Matt Bowell
Matt Bowell 30 June 2016

Euro ’96 To Euro 2016: Football’s Not Coming Home, But It Has Gone Digital

Putting my disappointment aside, lets ponder how digital has changed the way we consume the feast of football that is the Euros.

When Wes Hoolahan banged in Republic of Ireland’s opener against Sweden, I was on board a Chiltern train somewhere between London and Birmingham streaming it via BBC Sport’s website. I promptly tweeted what I was doing to plain show off (using Twitter’s national flag emoji of course) and could see that #IREvSWE (23.6K tweets) was trending along with #Hoolahan (18.9K) and #MarkLawrenson, who was commentating on the game – and not doing a good job of it, according to the Twitterverse. I must highlight that #Zlatan (61.9K) was also trending, but it’s pretty standard for Zlatan Ibrohimivic to go viral these days, even when he’s not on the field of play.

Streaming, tweeting, trending, emojis, going viral… These are words that wouldn’t have been anywhere near our vocabulary during Euro ’96 twenty years ago. How things have changed since we hosted the same tournament on home soil.

1996 was the year the Internet became a ‘thing’ for much of the population. Windows 95 was being used and the future of Apple was in doubt. Outside of this, DVDs were emerging and digital photography began to trickle into public consciousness. Nobody had a mobile phone – not in my circles anyway.

This obviously impacted how we consumed a major football tournament. We could either watch it at home with family and friends on our analogue TV (not smart, HD or 4K ready) with four terrestrial channels, or we went to the pub to watch it on the big screen (or slightly larger TV). We talked or shouted our thoughts at the screen and then analysed the game afterwards with a drink and some scampi fries. How times have changed.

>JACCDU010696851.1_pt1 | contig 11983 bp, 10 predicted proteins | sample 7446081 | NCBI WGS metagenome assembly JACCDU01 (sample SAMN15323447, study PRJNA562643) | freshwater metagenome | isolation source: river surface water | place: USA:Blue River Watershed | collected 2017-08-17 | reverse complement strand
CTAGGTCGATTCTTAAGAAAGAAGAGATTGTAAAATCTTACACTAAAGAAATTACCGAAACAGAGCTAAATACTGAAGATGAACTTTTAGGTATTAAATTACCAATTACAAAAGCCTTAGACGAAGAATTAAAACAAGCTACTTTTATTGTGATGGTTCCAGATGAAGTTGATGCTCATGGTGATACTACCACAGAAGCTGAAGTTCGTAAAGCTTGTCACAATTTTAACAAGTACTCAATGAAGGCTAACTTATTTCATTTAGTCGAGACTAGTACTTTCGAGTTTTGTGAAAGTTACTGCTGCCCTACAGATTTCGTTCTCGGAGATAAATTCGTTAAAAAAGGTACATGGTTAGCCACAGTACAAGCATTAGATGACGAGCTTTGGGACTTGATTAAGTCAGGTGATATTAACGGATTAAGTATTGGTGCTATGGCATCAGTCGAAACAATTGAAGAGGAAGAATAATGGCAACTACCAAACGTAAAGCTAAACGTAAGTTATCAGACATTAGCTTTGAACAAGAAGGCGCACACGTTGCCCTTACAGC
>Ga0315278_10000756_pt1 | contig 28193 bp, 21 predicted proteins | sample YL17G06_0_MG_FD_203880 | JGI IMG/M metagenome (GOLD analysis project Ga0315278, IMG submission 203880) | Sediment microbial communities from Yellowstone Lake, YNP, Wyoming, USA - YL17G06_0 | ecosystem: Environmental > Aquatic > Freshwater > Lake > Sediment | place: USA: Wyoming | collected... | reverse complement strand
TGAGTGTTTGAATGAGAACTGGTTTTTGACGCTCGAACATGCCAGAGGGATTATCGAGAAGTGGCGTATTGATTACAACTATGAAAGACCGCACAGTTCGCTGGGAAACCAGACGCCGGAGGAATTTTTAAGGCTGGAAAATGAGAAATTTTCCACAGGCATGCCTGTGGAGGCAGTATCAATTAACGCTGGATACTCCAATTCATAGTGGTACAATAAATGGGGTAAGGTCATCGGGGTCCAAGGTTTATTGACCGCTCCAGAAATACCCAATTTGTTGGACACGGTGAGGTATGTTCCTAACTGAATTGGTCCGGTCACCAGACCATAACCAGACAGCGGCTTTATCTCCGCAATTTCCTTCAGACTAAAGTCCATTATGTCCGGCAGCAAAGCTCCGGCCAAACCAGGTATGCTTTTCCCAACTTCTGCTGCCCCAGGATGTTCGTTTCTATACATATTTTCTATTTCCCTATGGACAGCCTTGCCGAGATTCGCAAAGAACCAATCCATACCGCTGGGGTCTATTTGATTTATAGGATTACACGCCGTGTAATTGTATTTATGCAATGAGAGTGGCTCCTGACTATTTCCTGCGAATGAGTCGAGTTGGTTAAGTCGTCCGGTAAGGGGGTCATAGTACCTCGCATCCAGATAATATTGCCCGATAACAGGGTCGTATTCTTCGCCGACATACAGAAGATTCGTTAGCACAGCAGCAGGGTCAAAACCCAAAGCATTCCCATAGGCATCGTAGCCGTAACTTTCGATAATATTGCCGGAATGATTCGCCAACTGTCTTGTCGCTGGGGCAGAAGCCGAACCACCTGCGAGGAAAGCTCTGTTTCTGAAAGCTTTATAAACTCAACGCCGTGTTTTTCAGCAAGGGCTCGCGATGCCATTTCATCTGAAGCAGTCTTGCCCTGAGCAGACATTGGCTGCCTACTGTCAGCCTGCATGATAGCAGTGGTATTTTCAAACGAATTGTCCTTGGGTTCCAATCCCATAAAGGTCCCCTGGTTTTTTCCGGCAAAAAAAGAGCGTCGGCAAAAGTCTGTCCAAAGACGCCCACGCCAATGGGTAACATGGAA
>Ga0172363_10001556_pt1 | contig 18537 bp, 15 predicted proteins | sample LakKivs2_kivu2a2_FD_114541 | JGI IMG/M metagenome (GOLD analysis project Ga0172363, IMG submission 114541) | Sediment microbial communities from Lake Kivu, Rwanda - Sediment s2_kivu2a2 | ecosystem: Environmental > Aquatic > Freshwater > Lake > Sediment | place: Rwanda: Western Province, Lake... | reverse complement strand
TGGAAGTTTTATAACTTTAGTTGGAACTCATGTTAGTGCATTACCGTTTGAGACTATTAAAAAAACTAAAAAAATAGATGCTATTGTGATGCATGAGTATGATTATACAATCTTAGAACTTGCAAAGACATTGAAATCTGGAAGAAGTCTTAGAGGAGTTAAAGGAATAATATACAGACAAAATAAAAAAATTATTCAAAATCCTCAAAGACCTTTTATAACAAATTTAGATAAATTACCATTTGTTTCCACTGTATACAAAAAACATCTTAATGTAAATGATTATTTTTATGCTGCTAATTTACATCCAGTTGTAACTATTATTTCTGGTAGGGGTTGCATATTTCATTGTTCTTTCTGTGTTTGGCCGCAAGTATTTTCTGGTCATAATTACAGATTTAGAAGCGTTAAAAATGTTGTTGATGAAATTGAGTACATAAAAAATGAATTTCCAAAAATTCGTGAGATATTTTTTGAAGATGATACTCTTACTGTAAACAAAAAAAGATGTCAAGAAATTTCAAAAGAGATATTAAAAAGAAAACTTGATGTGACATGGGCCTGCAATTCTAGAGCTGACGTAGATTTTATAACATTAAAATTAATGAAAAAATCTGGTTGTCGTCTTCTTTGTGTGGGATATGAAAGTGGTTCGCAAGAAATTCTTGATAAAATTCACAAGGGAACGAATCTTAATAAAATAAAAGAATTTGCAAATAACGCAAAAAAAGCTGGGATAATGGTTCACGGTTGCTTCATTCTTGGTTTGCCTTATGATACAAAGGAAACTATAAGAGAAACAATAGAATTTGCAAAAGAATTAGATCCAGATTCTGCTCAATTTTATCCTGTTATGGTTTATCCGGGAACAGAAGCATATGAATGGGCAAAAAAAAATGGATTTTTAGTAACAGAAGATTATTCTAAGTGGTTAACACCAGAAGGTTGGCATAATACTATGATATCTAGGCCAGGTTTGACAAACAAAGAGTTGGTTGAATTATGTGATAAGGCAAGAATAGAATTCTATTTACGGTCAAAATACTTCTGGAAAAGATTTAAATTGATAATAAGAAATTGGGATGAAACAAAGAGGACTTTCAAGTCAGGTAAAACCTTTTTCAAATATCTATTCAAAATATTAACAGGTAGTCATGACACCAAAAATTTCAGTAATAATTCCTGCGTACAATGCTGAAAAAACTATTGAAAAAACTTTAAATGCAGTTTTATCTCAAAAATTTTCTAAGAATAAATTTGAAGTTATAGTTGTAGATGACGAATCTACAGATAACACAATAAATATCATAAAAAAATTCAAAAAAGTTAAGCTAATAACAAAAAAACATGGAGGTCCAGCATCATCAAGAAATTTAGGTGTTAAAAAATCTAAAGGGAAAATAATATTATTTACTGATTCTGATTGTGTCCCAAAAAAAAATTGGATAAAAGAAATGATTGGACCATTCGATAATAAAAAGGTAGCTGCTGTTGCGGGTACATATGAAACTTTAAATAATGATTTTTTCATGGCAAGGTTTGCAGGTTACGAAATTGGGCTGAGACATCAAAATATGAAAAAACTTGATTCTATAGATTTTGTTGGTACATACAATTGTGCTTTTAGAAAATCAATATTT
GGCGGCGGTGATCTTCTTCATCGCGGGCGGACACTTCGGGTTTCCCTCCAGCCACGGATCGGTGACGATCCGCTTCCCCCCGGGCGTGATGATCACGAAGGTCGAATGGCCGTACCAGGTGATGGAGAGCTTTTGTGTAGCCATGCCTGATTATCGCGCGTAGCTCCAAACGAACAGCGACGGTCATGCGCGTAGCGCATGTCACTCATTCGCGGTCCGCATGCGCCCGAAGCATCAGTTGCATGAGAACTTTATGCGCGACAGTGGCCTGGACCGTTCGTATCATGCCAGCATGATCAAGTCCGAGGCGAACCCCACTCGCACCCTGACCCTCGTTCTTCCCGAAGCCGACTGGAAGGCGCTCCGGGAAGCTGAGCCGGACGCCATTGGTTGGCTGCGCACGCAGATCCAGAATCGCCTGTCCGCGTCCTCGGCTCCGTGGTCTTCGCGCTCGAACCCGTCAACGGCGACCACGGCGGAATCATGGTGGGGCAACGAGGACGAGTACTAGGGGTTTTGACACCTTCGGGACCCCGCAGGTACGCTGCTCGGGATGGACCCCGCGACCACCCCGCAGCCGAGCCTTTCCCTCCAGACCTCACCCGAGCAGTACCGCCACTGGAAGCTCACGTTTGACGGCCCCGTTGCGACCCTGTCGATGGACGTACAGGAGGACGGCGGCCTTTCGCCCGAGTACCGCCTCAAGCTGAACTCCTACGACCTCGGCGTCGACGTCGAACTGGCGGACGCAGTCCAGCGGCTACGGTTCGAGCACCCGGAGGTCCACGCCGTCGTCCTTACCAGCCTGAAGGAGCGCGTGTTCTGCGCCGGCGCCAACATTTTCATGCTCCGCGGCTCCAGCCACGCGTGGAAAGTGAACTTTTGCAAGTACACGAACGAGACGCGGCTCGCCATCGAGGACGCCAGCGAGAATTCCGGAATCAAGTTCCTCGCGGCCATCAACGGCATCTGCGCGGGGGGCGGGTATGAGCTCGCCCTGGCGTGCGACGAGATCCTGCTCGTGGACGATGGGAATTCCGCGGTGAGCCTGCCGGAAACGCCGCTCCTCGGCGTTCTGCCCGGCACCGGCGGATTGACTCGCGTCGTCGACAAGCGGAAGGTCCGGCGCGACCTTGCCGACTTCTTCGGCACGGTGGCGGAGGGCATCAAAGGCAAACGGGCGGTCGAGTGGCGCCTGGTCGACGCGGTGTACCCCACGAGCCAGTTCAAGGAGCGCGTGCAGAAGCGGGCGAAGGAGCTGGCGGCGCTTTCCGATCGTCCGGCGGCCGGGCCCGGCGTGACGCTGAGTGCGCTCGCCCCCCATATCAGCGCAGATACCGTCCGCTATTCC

And now look at us. Bespoke content feeds or bots serve up personalised Euro 2016 content to us just how we want it. We’ve got statistics coming out of our eyeballs that tell us everything we need to know about teams, players, shots, tackles, assists and more. Big data tries to predict results, while a raft of online gambling companies hope we’ll put our money where our mouth is. All while brands are trying to work out how to find an angle and get cut-through with their content.

Some of the best so far include Orange illuminating the Eiffel Tower with the colours of the team who received the biggest support via social media during each game, and Carlsberg using their familiar ‘If Carlsberg did…’ advertising theme to roll out a series of stunts activated online intended to generate significant social buzz. Needless to say bloggers, vloggers and successful digital content creators have likely been secured early by brands to help with digital marketing objectives throughout the tournament. But of course, some brands just got the luck of the draw.


We’ve also seen the power of instant media sharing. A moment caught on camera can instantly be replayed, edited and spread across the internet, ranging from the spectacular (think Boateng’s goal-line clearance in Germany’s opener) to the downright bizarre (Joachim Löw, the German manager, having a scratch down his shorts followed by a sniff). We’ve also seen a YouTube clip of a bloke from Wigan singing an adaptation of popular 1997 hit Freed from Desire. The song about Wigan and Northern Ireland striker Will Grigg consequently went viral and was a popular song at the Euros amongst Northern Ireland and England fans alike.

Does all of this digital content compliment or dilute the watching of a live football broadcast? Well, that’s open to debate. Don’t get me wrong, the vast majority of people would probably still like to watch the game at home or in the pub – but it wouldn’t be without a device in hand through which their thoughts, anger, elation and analysis could be voiced for the world to see in real-time. And how else would you impress your mates with the half-time stats, replay the goals and near-misses and check whether anyone else has noticed that one Irish fan dressed as a leprechaun among a sea of Swedes?

So instead of dwelling on #ENGICE, let’s hark back to ’96 and the content we could have enjoyed: Pearce’s penalty celebration GIF and memes generated off the back of it; streams of Three Lions via Spotify and SoundCloud; Periscopes galore of celebrations around the country after the Dutch victory. I also wonder what would have happened after Gazza’s goal against Scotland and dentist chair celebration in today’s world. They talk about content breaking the internet – I’m pretty sure that moment would have done just that, and left it limping for quite a while afterwards.

Original Article

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